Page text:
I'd like to write a program that prints out some metadata of a Haskell type. Although I know this isn't valid code, the idea is something like:

data Person = Person { name :: String, age :: Int }

metadata :: Type -> String
metadata t = ???

metadata Person -- returns "Person (name,age)"

The important restriction being I don't have an instance of Person, just the type.

I've started looking into Generics & Typeable/Data, but without an instance I'm not sure they'll do what I need. Can anyone point me in the right direction?

up vote 21 down vote accepted

Reflection in Haskell works using the Typeable class, which is defined in Data.Typeable and includes the typeOf* method to get a run-time representation of a value's type.

ghci> :m +Data.Typeable
ghci> :t typeOf 'a'
typeOf 'a' :: TypeRep
ghci> typeOf 'a'  -- We could use any value of type Char and get the same result
Char  -- the `Show` instance of `TypeRep` just returns the name of the type

If you want Typeable to work for your own types, you can have the compiler generate an instance for you with the DeriveDataTypeable extension.

{-# LANGUAGE DeriveDataTypeable #-}
import Data.Typeable
data Person = Person { name :: String, age :: Int } deriving Typeable

You can also write your own instance, but really, no one has the time for that. Apparently you can't - see the comments

You can now use typeOf to grab a run-time representation of your type. We can query information about the type constructor (abbreviated to TyCon) and its type arguments:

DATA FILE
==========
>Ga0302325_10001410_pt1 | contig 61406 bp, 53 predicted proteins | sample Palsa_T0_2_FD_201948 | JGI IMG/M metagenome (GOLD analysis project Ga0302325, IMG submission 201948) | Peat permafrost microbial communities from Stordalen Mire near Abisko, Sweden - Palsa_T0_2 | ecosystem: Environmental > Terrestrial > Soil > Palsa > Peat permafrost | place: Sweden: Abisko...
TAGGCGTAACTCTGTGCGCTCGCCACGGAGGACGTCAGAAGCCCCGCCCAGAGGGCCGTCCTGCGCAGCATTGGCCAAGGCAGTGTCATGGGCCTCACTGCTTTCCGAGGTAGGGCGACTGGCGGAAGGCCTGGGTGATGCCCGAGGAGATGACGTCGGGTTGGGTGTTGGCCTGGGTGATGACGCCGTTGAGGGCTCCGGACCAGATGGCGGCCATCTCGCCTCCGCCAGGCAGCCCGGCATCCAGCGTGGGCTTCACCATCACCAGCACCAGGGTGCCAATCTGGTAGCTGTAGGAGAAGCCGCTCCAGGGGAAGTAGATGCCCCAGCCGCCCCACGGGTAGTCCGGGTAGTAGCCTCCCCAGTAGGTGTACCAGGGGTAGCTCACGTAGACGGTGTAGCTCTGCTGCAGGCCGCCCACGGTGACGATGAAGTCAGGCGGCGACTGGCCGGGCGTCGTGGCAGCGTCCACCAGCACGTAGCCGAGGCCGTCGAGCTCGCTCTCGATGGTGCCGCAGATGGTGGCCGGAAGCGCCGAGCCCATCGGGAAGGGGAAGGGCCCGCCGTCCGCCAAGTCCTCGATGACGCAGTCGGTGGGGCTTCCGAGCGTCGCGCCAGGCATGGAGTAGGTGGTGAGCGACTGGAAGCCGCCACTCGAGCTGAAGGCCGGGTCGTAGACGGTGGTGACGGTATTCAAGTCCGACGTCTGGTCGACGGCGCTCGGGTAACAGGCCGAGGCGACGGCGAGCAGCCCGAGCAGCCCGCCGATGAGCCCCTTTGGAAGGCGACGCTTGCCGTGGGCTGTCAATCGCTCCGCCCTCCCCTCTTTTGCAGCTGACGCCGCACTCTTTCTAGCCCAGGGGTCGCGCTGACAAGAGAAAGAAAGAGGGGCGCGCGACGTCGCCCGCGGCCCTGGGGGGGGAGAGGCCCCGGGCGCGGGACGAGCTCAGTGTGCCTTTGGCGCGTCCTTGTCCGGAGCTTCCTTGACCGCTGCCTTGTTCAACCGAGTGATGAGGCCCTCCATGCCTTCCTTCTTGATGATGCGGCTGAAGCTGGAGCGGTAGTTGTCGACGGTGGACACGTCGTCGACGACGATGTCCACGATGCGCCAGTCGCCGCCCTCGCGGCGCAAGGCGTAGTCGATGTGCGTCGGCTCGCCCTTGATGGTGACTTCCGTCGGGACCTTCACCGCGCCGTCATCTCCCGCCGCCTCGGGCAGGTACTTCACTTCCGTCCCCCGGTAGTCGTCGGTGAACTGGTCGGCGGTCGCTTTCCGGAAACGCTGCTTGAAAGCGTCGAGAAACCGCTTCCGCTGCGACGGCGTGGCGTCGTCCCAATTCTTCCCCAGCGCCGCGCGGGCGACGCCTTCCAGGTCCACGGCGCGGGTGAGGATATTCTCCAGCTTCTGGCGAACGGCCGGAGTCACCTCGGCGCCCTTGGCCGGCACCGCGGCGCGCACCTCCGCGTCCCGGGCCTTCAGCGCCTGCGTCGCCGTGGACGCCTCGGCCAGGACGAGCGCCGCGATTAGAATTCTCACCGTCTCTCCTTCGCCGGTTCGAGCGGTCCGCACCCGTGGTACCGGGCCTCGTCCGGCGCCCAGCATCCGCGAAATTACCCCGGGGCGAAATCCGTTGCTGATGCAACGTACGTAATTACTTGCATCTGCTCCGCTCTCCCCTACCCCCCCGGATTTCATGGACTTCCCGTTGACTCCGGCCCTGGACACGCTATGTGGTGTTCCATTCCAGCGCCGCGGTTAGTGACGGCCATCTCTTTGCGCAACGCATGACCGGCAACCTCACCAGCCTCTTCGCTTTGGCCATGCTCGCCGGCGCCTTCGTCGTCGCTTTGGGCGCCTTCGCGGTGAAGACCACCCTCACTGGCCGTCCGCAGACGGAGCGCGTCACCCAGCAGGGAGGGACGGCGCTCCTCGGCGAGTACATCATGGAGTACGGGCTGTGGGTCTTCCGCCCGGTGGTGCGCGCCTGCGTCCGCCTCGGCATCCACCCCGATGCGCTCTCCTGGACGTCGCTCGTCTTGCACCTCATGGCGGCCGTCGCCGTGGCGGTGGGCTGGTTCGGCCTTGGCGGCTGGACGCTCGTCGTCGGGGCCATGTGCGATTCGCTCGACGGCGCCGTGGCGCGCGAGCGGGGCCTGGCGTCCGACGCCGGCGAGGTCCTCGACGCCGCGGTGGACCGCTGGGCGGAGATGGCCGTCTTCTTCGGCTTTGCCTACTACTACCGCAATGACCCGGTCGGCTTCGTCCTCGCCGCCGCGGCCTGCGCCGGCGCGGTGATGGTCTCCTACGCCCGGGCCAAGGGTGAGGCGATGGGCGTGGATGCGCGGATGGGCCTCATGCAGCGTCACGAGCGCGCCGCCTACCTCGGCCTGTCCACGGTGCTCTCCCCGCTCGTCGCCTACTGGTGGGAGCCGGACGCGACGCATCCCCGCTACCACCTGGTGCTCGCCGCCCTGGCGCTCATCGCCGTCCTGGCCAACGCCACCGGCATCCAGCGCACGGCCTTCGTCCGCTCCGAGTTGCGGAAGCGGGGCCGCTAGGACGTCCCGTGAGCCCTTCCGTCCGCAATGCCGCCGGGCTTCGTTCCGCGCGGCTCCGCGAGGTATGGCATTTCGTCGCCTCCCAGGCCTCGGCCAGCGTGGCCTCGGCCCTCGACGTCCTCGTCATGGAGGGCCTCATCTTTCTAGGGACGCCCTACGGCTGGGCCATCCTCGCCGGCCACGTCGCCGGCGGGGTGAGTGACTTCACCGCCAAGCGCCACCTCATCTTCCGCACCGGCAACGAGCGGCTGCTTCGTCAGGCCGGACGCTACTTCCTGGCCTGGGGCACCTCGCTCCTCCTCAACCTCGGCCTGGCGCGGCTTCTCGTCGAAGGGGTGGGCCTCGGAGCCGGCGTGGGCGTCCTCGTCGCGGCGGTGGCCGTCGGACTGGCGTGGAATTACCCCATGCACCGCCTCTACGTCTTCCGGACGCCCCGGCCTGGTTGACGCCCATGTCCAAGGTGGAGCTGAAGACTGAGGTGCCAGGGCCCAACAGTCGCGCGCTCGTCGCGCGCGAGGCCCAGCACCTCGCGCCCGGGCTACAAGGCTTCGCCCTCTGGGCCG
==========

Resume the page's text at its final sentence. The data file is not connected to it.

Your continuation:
-- (undefined :: Person) stands for "some value of type Person".
-- If you have a real Person you can use that too.
-- typeOf does not use the value, only the type
-- (which is known at compile-time; typeOf is dispatched using the normal instance selection rules)
ghci> typeOf (undefined :: Person)
Person
ghci> tyConName $ typeRepTyCon $ typeOf (undefined :: Person)
"Person"
ghci> tyConModule $ typeRepTyCon $ typeOf (undefined :: Person)
"Main"

Data.Typeable also provides a type-safe cast operation which allows you to branch on a value's runtime type, somewhat like C#'s as operator.

f :: Typeable a => a -> String
f x = case (cast x :: Maybe Int) of
           Just i -> "I can treat i as an int in this branch " ++ show (i * i)
           Nothing -> case (cast x :: Maybe Bool) of
                           Just b -> "I can treat b as a bool in this branch " ++ if b then "yes" else "no"
                           Nothing -> "x was of some type other than Int or Bool"

ghci> f True
"I can treat b as a bool in this branch yes"
ghci> f (3 :: Int)
"I can treat i as an int in this branch 9"

Incidentally, a nicer way to write f is to use a GADT enumerating the set of types you expect your function to be called with. This allows us to lose the Maybe (f can never fail!), does a better job of documenting our assumptions, and gives compile-time feedback when we need to change the set of admissible argument types for f. (You can write a class to make Admissible implicit if you like.)

data Admissible a where
    AdInt :: Admissible Int
    AdBool :: Admissible Bool
f :: Admissible a -> a -> String
f AdInt i = "I can treat i as an int in this branch " ++ show (i * i)
f AdBool b = "I can treat b as a bool in this branch " ++ if b then "yes" else "no"

In reality I probably wouldn't do either of these - I'd just stick f in a class and define instances for Int and Bool.